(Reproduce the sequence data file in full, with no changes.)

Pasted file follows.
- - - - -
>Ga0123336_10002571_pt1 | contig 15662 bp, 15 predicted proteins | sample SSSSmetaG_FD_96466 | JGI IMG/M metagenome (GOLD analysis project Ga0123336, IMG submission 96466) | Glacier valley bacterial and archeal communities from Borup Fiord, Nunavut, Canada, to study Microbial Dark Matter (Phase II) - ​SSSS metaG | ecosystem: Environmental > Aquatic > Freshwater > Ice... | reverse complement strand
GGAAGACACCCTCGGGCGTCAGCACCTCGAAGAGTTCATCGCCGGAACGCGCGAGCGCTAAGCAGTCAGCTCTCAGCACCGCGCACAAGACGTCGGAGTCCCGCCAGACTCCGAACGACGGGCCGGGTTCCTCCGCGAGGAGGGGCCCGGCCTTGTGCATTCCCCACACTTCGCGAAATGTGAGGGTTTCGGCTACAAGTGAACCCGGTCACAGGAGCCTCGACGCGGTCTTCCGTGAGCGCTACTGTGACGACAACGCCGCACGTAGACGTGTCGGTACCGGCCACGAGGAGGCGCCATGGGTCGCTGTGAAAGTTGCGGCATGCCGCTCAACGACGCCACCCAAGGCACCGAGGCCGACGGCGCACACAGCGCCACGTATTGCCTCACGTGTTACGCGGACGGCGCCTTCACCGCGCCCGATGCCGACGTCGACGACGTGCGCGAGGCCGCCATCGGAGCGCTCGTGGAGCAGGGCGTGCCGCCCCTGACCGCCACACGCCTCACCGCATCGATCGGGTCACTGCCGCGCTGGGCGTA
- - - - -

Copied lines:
>Ga0123336_10002571_pt1 | contig 15662 bp, 15 predicted proteins | sample SSSSmetaG_FD_96466 | JGI IMG/M metagenome (GOLD analysis project Ga0123336, IMG submission 96466) | Glacier valley bacterial and archeal communities from Borup Fiord, Nunavut, Canada, to study Microbial Dark Matter (Phase II) - ​SSSS metaG | ecosystem: Environmental > Aquatic > Freshwater > Ice... | reverse complement strand
GGAAGACACCCTCGGGCGTCAGCACCTCGAAGAGTTCATCGCCGGAACGCGCGAGCGCTAAGCAGTCAGCTCTCAGCACCGCGCACAAGACGTCGGAGTCCCGCCAGACTCCGAACGACGGGCCGGGTTCCTCCGCGAGGAGGGGCCCGGCCTTGTGCATTCCCCACACTTCGCGAAATGTGAGGGTTTCGGCTACAAGTGAACCCGGTCACAGGAGCCTCGACGCGGTCTTCCGTGAGCGCTACTGTGACGACAACGCCGCACGTAGACGTGTCGGTACCGGCCACGAGGAGGCGCCATGGGTCGCTGTGAAAGTTGCGGCATGCCGCTCAACGACGCCACCCAAGGCACCGAGGCCGACGGCGCACACAGCGCCACGTATTGCCTCACGTGTTACGCGGACGGCGCCTTCACCGCGCCCGATGCCGACGTCGACGACGTGCGCGAGGCCGCCATCGGAGCGCTCGTGGAGCAGGGCGTGCCGCCCCTGACCGCCACACGCCTCACCGCATCGATCGGGTCACTGCCGCGCTGGGCGTA